I guess me writing this more a outlet of expression and maybe even an attempt at cathartic, to talk about it to a group of people who would understand the whole situation from my perspective rather than a faith point of view.

    My one brother is so supportive and accepting so it's not my whole family and they aren't being nasty about it, just honest. I can't change their faith just as much as they can't change the fact that I'm gay. I guess it'll always have to be one of those "agree to disagree" scenarios.

    We're thinking of renting a big house over a weekend and having a small ceremony with family and friends all staying. The reception would be a bbq out in the garden, all very low key, mom said she thought that sounded very nice and that they could possibly come to that. But I'm worried that it could cause sparks to flare as I know my gf's family are super supportive of us. Whilst I get the feeling that my parents would prefer to pretend it's just a family get together and that as long as the M word isn't mentioned they "might" be able to stomach it.

    sorry I know again I haven't really formatted this post very well but has anyone got any thoughts or helpful suggestions to make this the day we want it to be, Our day.

    Do you think time for them to digest is going to help? The wedding won't be for at least a year and half. Will us getting married help them with their denial? Or should we just have the ceremony without them and invite them to do something seperate that's within their comfort zone?
    It's such a hard balance of being sensitive to them whilst being true to myself and our love for each other.
     
    #10
  11. rainydaze

    rainydaze Well-Known Member

    Joined:
    Nov 22, 2015
    Messages:
    93
    Likes Received:
    188
    Oh, Narley, I get where you are coming from...I probably, actually, over-relate, because it breaks my heart for you and your love a little.

    I will share about my personal experience, but my best advice from my "gut" is be true to yourself and the love of your life first and foremost. That day, when you make promises to each other...vows to love and live and grow together through everything that is to come (most of which you cannot possibly foresee right now)...needs to be about the TWO of You. It is your love, your relationship, your life you are joining together, both symbolically and (I'm assuming) legally.
    So, the event and all of the choices surrounding it should be about the two of You...including the when, what, who, how of it all. The only two you really need to be accommodating are you and your future spouse. There is plenty to discuss, negotiate, and compromise on ...just between the two of you. If you start worrying about what others want, need...their comfort, readiness,and hopes...you may find yourself waiting a Long time to get married!

    I know the hope is that our families will see how much we love each other and will just be able to get on board, set all of their old beliefs aside, and just celebrate our happiness. Some can and some can't...and some get there in their own sweet time. The question is are you ready for the marriage/wedding/commitment even if your family is not ready to fully embrace it yet?

    I am very close with my family and I was raised in a fundamental, evangelical Christian family! Both of my parents are Preachers kids! And my wife is from an Italian Catholic family...so, it was a lot to deal with from both sides. I get it. Our wedding was 16+ years ago on a beautiful beach in Hawaii (along with a civil union in Vermont later that same year since it was the only legal recognition going on in the US at the time). Our Legal Marriage License came many years later in D.C. We both joke that we have been married three times...just always to the same person! Haha!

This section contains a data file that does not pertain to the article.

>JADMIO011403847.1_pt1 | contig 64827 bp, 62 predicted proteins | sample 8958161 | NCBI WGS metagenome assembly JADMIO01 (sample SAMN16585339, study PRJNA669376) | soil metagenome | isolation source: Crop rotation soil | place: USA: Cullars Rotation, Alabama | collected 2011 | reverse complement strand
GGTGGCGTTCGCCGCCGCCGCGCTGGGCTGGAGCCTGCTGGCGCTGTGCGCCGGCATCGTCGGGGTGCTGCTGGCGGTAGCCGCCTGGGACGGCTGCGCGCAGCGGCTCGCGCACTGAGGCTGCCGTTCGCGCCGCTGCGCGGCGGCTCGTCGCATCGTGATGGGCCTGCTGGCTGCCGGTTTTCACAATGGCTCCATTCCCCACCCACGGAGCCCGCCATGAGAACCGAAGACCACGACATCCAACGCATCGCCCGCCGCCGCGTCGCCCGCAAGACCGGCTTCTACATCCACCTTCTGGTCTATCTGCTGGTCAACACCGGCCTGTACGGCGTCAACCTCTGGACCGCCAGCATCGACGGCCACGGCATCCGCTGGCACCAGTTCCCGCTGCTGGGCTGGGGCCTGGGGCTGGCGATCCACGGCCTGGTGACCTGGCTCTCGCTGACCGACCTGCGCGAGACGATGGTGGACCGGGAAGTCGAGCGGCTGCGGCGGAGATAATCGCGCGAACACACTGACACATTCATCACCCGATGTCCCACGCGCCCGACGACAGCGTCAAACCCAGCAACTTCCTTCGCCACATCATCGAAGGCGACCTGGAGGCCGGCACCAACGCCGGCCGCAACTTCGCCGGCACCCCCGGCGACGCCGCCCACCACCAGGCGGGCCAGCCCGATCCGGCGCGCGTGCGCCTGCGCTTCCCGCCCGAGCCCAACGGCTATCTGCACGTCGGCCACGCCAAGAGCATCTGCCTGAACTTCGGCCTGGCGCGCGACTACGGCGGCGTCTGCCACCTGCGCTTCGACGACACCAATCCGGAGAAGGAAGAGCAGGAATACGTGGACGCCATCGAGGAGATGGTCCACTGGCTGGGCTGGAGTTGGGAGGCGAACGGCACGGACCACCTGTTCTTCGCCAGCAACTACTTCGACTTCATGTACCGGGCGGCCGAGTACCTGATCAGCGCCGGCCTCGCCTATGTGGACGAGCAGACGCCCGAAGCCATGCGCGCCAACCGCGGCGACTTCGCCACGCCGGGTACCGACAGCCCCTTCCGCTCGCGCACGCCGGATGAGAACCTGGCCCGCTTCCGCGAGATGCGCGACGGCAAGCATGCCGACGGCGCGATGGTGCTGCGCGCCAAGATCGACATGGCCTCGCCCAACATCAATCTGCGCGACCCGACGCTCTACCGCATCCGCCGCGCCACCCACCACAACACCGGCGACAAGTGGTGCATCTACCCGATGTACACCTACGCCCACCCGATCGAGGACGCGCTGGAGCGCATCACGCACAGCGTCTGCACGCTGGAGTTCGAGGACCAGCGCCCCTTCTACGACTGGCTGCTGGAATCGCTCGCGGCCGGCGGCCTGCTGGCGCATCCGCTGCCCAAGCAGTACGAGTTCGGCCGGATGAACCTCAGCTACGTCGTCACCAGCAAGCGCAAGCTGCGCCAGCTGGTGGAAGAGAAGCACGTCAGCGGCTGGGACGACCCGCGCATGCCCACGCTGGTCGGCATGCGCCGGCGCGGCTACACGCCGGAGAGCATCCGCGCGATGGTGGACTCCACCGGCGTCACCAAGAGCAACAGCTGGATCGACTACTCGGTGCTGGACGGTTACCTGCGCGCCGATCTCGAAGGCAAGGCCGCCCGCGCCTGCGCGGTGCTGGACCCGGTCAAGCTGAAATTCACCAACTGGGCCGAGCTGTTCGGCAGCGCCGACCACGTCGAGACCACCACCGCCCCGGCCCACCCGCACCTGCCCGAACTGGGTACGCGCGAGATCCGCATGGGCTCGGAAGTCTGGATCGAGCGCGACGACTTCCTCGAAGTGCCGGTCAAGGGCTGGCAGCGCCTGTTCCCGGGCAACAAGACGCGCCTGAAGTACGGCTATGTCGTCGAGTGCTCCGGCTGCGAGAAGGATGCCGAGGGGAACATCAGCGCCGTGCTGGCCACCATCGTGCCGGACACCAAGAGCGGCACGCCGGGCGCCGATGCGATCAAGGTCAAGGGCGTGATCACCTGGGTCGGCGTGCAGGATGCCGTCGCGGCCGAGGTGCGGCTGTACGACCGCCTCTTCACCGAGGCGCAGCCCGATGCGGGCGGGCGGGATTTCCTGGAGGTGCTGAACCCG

My sister and her husband flew to Hawaii to be with us and they are to this day our biggest advocates and our dearest friends. Our families (who didn't have to choose not to attend, since we sorta "ran away" to get married, although it was known and well planned) chose to throw us a "shower" beforehand and invited supportive friends and family...although I am guessing some would have had a hard time witnessing the actual ceremony. There was no big blow up, protest, or heartbreak. It was one of the most incredibly peaceful and happiest days of our lives!

    We have been together 20+ years, raised children, and faced amazing challenges we never anticipated. Those vows and that ceremony meant so much to both of us that I don't have actual words to describe it...I just seem to ramble about it.

    Over the years, our families have seen how much we love each other, how committed we are as a couple, and many of the obstacles we've faced together. Some are more at peace and more supportive...all are kind and cordial...the ones who aren't on board just know to be quiet and that it doesn't matter because they are outnumbered now. And our love, our bond is too strong to be influenced by their disapproval. It simply does not matter. Our lives are ours and our happiness cannot be dictated.

    Be true to yourselves and the love between you, on your own timeline. Everyone else will follow, or not, on their own timelines.

    I would suggest open communication with your fiancé and families. So that you can be sure that you are only surrounded by comfort , happiness, and support that day. We have to accommodate everyone's comfort level with us too often in so many environments. Give yourselves permission to shine that day! It belongs to you! Anyone who needs a filter need not witness that moment. .....
    ....just my personal opinion....

    Best wishes to you and your love! Let us know all about it! :)
     
    #11
    Narley and greylin like this.

Share This Page

  1. This site uses cookies to help personalise content, tailor your experience and to keep you logged in if you register.
    By continuing to use this site, you are consenting to our use of cookies.
    Dismiss Notice